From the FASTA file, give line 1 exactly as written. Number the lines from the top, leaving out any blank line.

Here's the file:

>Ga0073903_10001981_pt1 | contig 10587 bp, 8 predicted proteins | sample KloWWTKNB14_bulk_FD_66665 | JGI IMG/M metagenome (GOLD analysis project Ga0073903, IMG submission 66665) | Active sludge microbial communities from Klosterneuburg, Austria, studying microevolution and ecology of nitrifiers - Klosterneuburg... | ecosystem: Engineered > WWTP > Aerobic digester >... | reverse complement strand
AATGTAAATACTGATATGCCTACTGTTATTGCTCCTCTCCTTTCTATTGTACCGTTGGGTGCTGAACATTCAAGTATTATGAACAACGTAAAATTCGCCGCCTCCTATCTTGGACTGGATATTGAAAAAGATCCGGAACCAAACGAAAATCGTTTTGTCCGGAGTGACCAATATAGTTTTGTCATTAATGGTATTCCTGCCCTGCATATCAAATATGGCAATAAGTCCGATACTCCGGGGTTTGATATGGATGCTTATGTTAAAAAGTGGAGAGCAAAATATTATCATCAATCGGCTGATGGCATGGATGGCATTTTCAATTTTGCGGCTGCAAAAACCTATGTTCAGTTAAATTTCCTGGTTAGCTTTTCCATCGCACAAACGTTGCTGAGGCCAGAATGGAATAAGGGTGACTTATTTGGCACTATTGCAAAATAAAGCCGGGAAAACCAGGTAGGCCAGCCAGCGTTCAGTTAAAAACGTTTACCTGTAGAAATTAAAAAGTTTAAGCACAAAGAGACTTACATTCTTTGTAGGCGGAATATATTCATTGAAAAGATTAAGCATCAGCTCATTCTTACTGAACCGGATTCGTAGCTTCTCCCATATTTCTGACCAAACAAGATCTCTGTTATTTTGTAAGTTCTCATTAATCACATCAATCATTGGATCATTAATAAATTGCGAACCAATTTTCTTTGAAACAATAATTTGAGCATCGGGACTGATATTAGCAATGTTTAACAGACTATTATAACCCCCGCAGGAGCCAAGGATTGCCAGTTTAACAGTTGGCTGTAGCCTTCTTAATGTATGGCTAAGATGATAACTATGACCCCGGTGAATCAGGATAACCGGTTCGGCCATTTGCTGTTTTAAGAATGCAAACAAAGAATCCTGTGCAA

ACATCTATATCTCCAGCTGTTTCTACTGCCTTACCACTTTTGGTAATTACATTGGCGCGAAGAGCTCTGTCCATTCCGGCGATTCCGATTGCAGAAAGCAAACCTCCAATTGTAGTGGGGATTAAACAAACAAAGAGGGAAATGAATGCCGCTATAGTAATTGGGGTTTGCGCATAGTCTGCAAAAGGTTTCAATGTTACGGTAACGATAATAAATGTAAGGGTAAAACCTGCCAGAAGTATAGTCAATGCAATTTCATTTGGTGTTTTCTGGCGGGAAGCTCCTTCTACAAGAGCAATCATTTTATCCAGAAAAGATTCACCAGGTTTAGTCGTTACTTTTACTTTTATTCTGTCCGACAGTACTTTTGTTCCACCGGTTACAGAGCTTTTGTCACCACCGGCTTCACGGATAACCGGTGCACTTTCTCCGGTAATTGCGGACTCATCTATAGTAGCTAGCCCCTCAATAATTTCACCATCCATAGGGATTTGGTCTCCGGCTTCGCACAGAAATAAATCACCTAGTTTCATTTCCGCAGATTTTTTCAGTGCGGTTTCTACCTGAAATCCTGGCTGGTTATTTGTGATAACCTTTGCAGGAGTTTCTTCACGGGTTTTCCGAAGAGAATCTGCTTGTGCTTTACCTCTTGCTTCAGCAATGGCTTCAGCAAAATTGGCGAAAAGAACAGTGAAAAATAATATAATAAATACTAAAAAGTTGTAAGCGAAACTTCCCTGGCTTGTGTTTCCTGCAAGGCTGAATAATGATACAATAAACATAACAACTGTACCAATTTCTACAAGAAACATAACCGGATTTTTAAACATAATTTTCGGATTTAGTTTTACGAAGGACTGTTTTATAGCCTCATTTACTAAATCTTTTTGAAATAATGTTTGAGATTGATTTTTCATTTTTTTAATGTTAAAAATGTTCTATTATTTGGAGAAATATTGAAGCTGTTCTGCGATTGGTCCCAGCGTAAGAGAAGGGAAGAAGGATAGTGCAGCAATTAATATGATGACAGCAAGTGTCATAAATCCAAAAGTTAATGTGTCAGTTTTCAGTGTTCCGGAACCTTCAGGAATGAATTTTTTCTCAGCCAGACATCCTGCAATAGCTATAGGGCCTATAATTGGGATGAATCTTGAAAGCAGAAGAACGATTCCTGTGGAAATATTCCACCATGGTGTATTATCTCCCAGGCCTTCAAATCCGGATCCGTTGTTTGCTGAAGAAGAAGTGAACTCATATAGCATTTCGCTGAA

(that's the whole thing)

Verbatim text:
>Ga0073903_10001981_pt1 | contig 10587 bp, 8 predicted proteins | sample KloWWTKNB14_bulk_FD_66665 | JGI IMG/M metagenome (GOLD analysis project Ga0073903, IMG submission 66665) | Active sludge microbial communities from Klosterneuburg, Austria, studying microevolution and ecology of nitrifiers - Klosterneuburg... | ecosystem: Engineered > WWTP > Aerobic digester >... | reverse complement strand